Asia Times: Video Offers Glimpse of Foreign Tech in China’s Quantum Computing Program

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Insider Brief

  • A video of quantum computing development points out that several technologies used in the process originate from non-Chinese sources.
  • The video was aired on state-owned China Central Television last year.
  • Experts say there is no evidence that these company violated US chip export controls.

Asia Times is reporting that a recently surfaced video shows that Origin Quantum, a pioneer in quantum computing, has disclosed the details of its production line, underscoring the substantial reliance on foreign technology in its production. The disclosure, made during an interview with state-owned China Central Television (CCTV) last year and now available online, has offered an unprecedented view into the intricate process of quantum chip production, the news organization points out.

The Anhui Quantum Computing Engineering Research Center, a collaborative effort between Origin Quantum and the Key Laboratory of Quantum Information of the Chinese Academy of Sciences, has been a key partner in the company’s quantum efforts. In the video, Jia Zhilong, the deputy director of the center, meticulously outlined each step and apparatus employed in the chip manufacturing process, highlighting the international nature of the technology.

German Precision in Lithography

The initial phase of the production uses lithographic technology imported from Germany, according to Asia Times. The MA/BA8 Gen4 mask aligner, a crucial piece of equipment in this process, is manufactured by SÜSS MicroTec. This German company, established in 1949, has evolved from a distributor of optical instruments to a leader in photomask business, a transition marked by its acquisition of California-based Image Technology in 2001, the Times reports.

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Chinese and International Collaboration in Coating and Oxidation

Next, the chip undergoes a coating and oxidation process in a machine crafted by Yuomao Technology, a Xiamen-based firm founded in 2018. Interestingly, Yuomao Technology was backed by US venture capital firm Sequoia Capital. Last summer, Sequoia announced it would split off its Chinese and Indian/Southeast Asian businesses into two independent firms, as a result of simmering US-China tension.

In this phase, an electronic beam is used to evaporate superconducting metal, such as niobium aluminum, depositing a nanometer-thin layer onto the wafer. The origin of this e-beam lithography technology, crucial in the process, was not disclosed in the video. The Asia Times report suggests, because Japan is a global leader in e-beam lithography technology, a Japanese firm may be involved.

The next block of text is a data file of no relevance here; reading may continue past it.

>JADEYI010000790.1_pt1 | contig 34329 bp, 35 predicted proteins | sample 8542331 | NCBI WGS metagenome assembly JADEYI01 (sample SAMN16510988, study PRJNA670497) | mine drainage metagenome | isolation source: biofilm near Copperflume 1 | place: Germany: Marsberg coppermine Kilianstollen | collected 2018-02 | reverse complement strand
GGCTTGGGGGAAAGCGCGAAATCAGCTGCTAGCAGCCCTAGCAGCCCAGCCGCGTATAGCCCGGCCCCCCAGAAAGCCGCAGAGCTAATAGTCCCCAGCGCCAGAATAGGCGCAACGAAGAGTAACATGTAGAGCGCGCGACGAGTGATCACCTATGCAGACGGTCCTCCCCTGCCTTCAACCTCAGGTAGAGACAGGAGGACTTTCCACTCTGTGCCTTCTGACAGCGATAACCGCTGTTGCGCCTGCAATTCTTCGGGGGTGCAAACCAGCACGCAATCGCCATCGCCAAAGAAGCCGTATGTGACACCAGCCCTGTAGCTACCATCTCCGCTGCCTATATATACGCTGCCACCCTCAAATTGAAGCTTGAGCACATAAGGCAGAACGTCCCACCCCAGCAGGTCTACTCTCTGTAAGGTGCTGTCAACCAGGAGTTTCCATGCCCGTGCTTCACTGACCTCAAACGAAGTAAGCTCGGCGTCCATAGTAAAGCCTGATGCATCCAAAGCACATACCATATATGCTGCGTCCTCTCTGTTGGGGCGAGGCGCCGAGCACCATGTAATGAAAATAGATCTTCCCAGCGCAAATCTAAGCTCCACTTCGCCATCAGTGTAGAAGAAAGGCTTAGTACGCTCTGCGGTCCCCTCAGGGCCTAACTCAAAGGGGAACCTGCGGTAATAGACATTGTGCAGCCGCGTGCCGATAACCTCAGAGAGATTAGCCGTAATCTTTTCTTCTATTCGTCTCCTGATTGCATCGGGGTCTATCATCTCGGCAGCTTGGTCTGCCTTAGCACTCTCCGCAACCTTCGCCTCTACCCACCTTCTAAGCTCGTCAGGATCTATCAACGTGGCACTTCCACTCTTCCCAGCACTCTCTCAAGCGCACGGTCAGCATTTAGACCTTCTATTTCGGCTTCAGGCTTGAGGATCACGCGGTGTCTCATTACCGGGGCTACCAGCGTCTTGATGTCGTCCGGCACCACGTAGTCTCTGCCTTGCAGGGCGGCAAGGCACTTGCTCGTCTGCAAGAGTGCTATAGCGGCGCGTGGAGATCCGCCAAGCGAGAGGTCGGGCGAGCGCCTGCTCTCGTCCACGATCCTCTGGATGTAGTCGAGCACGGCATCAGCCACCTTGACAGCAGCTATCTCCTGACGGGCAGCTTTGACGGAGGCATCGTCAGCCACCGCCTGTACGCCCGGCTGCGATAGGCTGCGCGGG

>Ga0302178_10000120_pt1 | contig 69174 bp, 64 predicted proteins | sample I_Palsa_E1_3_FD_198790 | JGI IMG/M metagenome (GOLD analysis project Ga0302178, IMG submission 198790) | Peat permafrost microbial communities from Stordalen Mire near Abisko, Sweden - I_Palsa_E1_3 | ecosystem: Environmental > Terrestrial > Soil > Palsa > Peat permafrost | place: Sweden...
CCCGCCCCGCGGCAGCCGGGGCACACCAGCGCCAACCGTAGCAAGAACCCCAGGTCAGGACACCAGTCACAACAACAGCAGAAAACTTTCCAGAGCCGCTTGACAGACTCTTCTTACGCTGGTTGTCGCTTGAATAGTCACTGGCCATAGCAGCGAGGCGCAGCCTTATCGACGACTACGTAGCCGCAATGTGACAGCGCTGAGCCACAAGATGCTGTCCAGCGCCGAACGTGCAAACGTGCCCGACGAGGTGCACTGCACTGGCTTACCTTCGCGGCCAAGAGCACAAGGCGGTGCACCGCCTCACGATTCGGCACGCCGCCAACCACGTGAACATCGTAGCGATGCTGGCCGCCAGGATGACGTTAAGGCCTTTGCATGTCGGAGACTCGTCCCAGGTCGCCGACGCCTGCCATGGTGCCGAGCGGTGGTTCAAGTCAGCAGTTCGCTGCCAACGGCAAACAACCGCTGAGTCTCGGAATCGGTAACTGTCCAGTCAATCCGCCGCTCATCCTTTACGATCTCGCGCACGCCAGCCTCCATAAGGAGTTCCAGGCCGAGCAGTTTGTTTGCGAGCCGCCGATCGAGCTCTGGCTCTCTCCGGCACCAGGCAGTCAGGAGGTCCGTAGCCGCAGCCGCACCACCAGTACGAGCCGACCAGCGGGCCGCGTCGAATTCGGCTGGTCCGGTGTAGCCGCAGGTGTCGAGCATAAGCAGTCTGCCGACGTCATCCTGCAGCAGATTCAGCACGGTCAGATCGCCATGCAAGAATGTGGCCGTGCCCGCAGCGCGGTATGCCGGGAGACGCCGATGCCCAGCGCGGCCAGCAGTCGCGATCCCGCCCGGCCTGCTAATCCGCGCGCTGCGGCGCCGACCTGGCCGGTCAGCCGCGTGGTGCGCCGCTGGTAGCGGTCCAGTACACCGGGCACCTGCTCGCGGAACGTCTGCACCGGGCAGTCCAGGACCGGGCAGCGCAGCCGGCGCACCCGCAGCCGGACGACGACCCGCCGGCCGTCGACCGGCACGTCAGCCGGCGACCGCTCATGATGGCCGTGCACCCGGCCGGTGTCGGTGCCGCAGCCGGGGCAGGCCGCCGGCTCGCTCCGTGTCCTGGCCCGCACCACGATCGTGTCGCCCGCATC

South Korean Expertise in Defect Checking

The subsequent stage involves checking the wafer for defects, using a rapid thermal processing machine from South Korean firm Real RTP. This machine plays a vital role in altering the wafer’s electrical properties through rapid heating.

Origin Quantum has complemented this with its own innovations, including China’s first non-destructive probe electrical measurement platform and a laser annealer, significantly enhancing efficiency and chip yield, the video points out.

Final Stages and Domestic Capabilities

The final stages of testing and packaging rely on mature technology that China has already mastered.

Navigating Export Controls

The participation of these foreign companies raises questions about compliance with US chip export controls. Introduced in October 2022 by the Commerce Department’s Bureau of Industry and Security (BIS), these rules aim to restrict China’s access to advanced computing technologies. However, experts believe that quantum computing might not be directly affected by these regulations. Additionally, the timing of the production line’s establishment, in early 2022, might have predated the implementation of these controls.

Asia Times reports that, as of now, SÜSS MicroTec, Yuomao Technology, and Real RTP have not commented on whether their machines in China incorporate US or Japanese components.

It’s also important to point out that this may not reveal China’s reliance on global technology for its quantum computing programs, rather it simply points out that all quantum computing development will rest on a complex global supply chain.

If you found this article to be informative, you can explore more current quantum news here, exclusives, interviews, and podcasts.

Matt Swayne

With a several-decades long background in journalism and communications, Matt Swayne has worked as a science communicator for an R1 university for more than 12 years, specializing in translating high tech and deep tech for the general audience. He has served as a writer, editor and analyst at The Quantum Insider since its inception. In addition to his service as a science communicator, Matt also develops courses to improve the media and communications skills of scientists and has taught courses. [email protected]

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